“You don’t even like Elizabeth,” Sam retorted.
“No, but I like her a hell of lot more than you right now.” With taking her eyes from Sam, Carly raised her voice. “Michael, we’re going.”
Michael, whom Mike hadn’t been able to keep from eavesdropping ran out from the back and looked at his mother questioning. “Mom, what’s seduced mean?”
“Adult word, I’ll tell you when you’re older.” Carly gripped his shoulder and led him from the diner.
Sam stood alone in the middle of the diner for another long moment, feeling the stares of all those present. Humiliation began to sink in. Her face flushed and her hands shook. But Sam did not run, she didn’t flee. She turned on her heel and stalked out of the diner, keeping her composure until she was out of the courtyard and in the parking lot. And then she sank to her knees and began to cry.
Inside, Jesse Beaudry sat back in his chair and grinned at his girlfriend. “Man, I love living here. That kind of stuff happens every week.” She scowled at him and kicked him under the table.
“That’s your partner that just cheated on his wife that that hussy,” Maxie Jones huffed. “You should go after him and kick his ass, aren’t you supposed to be his friend?”
“I don’t really think Lucky wants to see anyone right now–” Jesse began but the glare from her silenced him. “Okay, okay, I’m going.”
Robin tossed her napkin on the table and turned a fulminating glare at the man seated next to her. “Carly tried to seduce you, huh?” she demanded. “When?”
“I don’t think that’s really all that important,” Patrick Drake began carefully. “What’s important is that you should, ah–” he looked to his father for help but Noah just held up his hands as if to say you’re on your own, son. “I bet Liz could use an ear right now,” he said in a lame attempt to deflect attention from him.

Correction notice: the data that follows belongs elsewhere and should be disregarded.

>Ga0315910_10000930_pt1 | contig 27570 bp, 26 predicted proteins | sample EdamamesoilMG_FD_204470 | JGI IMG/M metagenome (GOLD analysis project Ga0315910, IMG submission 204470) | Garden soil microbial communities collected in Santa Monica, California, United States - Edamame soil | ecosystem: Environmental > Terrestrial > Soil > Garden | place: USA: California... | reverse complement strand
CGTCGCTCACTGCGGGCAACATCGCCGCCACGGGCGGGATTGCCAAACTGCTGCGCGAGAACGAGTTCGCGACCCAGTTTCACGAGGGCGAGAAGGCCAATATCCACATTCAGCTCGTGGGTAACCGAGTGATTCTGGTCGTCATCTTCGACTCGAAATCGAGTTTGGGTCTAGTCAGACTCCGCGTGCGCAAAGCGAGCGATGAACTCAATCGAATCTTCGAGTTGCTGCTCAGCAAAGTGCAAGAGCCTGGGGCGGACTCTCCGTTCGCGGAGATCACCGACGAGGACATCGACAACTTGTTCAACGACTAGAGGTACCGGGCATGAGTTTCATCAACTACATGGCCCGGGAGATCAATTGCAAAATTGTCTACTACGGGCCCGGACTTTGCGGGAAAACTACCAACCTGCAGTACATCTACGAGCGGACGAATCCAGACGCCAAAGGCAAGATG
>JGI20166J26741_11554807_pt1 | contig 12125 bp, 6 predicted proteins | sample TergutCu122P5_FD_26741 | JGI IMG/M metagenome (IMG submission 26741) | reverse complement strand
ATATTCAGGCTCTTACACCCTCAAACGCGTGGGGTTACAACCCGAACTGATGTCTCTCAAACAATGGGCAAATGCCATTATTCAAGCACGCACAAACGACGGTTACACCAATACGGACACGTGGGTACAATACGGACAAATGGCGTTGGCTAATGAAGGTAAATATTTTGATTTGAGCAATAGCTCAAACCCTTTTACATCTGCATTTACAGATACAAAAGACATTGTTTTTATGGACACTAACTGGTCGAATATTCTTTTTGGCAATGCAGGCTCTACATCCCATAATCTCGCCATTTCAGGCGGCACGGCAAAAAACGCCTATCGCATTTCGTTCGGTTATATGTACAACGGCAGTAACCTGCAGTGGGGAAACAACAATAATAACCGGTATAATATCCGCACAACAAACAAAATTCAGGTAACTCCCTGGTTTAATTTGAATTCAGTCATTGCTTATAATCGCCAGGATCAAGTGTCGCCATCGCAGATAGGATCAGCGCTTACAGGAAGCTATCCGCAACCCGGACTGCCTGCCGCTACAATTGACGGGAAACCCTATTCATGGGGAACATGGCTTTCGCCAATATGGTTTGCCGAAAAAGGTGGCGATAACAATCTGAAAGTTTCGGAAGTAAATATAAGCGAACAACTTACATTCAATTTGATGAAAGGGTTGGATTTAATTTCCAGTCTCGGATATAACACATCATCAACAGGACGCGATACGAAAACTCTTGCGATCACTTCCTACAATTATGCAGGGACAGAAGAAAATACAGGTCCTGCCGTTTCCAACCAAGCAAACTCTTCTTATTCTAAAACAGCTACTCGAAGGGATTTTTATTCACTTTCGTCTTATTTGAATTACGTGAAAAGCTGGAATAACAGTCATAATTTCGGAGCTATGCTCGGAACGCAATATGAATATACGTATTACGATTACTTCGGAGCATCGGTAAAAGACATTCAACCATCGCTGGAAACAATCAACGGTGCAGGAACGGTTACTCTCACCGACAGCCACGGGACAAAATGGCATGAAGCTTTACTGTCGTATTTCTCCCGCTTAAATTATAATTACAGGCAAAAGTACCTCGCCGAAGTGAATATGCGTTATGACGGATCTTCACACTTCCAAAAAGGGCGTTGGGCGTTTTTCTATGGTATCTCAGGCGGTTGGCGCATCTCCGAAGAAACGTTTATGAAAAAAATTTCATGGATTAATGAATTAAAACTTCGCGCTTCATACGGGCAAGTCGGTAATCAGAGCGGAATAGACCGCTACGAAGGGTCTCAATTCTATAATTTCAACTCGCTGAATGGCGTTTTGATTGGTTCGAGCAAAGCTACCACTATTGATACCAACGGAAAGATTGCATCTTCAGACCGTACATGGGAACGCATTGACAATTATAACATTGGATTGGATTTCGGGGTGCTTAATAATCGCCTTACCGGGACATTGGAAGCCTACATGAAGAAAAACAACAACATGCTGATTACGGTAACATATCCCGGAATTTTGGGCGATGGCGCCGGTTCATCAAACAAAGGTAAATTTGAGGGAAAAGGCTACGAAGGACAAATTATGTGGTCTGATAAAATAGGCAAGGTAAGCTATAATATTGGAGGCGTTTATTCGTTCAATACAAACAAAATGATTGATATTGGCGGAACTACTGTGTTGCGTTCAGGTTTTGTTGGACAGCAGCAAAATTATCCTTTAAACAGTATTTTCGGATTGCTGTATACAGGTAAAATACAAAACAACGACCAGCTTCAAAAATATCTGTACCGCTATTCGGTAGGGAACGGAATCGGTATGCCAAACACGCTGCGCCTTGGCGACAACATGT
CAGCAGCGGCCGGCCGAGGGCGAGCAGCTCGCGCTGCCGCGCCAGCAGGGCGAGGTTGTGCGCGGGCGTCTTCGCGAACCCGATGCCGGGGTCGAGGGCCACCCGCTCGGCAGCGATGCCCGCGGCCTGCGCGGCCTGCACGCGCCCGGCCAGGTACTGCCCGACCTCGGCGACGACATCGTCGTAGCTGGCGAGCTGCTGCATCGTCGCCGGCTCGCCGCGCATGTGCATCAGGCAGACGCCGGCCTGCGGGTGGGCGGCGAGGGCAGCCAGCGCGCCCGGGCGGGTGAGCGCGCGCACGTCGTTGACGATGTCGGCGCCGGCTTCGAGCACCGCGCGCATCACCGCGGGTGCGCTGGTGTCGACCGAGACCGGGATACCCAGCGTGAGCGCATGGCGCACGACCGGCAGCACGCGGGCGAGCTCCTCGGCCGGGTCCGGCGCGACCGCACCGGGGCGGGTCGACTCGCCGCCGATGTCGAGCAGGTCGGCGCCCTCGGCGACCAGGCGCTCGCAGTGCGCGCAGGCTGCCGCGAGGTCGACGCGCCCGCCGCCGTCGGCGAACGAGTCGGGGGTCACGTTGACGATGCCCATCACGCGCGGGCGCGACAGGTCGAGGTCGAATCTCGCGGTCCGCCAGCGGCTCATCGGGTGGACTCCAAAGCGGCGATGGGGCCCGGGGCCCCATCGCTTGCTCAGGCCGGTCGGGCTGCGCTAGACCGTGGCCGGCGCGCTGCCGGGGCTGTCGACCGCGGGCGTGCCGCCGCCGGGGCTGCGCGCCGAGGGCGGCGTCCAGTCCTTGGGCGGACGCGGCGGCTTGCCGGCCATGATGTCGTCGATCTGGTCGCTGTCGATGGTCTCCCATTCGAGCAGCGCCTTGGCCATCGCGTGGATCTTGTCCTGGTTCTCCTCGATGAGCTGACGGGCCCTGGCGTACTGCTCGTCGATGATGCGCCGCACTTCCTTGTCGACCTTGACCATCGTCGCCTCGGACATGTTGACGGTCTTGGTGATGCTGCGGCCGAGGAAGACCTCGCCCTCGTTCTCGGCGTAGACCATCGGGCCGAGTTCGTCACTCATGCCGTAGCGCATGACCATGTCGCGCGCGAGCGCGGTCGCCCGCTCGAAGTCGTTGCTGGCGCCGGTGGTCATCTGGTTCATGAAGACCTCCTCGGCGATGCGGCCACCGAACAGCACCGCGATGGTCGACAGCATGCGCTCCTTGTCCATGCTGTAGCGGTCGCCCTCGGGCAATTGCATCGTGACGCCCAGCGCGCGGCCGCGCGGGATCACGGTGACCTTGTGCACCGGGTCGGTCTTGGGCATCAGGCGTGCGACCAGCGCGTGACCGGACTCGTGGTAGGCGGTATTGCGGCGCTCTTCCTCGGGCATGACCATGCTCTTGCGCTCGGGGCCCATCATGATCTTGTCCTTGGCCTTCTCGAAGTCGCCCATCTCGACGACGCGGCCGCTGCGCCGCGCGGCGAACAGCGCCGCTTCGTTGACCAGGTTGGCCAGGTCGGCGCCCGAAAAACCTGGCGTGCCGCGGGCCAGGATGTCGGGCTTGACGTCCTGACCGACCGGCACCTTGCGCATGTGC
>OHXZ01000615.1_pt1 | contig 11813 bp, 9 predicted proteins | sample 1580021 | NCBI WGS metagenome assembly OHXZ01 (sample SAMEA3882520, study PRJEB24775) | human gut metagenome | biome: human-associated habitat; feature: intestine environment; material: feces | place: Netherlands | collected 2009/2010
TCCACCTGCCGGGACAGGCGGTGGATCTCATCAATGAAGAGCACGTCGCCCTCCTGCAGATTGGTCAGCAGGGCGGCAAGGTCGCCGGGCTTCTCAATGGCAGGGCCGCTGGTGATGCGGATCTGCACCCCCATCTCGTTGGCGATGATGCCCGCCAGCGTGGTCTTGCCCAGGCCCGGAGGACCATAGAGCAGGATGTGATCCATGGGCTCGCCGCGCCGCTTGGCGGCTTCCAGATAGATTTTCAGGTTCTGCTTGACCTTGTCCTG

“I’ll go check on her,” Bobbie practically leapt from her seat in an attempt to escape the situation. Robin glared again at Patrick before grabbing her purse and getting to her feet.
“This isn’t over,” she warned him before following the redhead out of the diner. Patrick slumped his chair and glared at his father.
“Thank you so much for all the help, you lousy bastard.”
Jason waited by her apartment door for nearly an hour before realizing that Elizabeth didn’t intend on returning. He put the word out on the streets that he was looking for her and even pried Max away from Sonny and ordered him to find her.
To concentrate on Elizabeth and her well-being focused him, kept him from remembering the slicing pain that had ripped through him when Elizabeth had barreled past his table, followed by her half-dressed husband and Sam, buttoning her shirt rapidly.
He hadn’t needed a second look, hadn’t needed to consider that the scene was anything but what it was. He’d let himself feel it, and then he’d shut down. It was easier to worry about Elizabeth, she was the one who had walked in, had found them, had had the betrayal shoved in her face.
It had happened this way once before for her, four years ago. She walked into a room–he wondered briefly it was the same room–to find Lucky with someone else. She’d fled the scene, had found him and he’d been there for her.
He wanted to be there for her again and maybe she’d be able to tell him how you lived with that image in your brain. Because somehow, this was worse than Sonny and Carly. He knew now that he hadn’t loved Carly, not really. But he’d loved Sam. Planned a life with her.
He wondered if Elizabeth could tell him how to forgive the unforgivable.
She’d walked the street of Port Charles for hours–Elizabeth had had every intention on going home and packing before picking Cameron up at Emily’s and then going to her grandmother’s. But every time she tried to turn her feet in that direction, they’d disobeyed and gone the opposite way.
She wasn’t yet ready to go home.
Footsteps bled out from the darkness behind her and Elizabeth whirled around, planting herself against the side of the business, still edgy from being at the fountain. “Who’s there?” she demanded shrilly.
A familiar figure came into view. “I’ve been looking for you everywhere,” he said.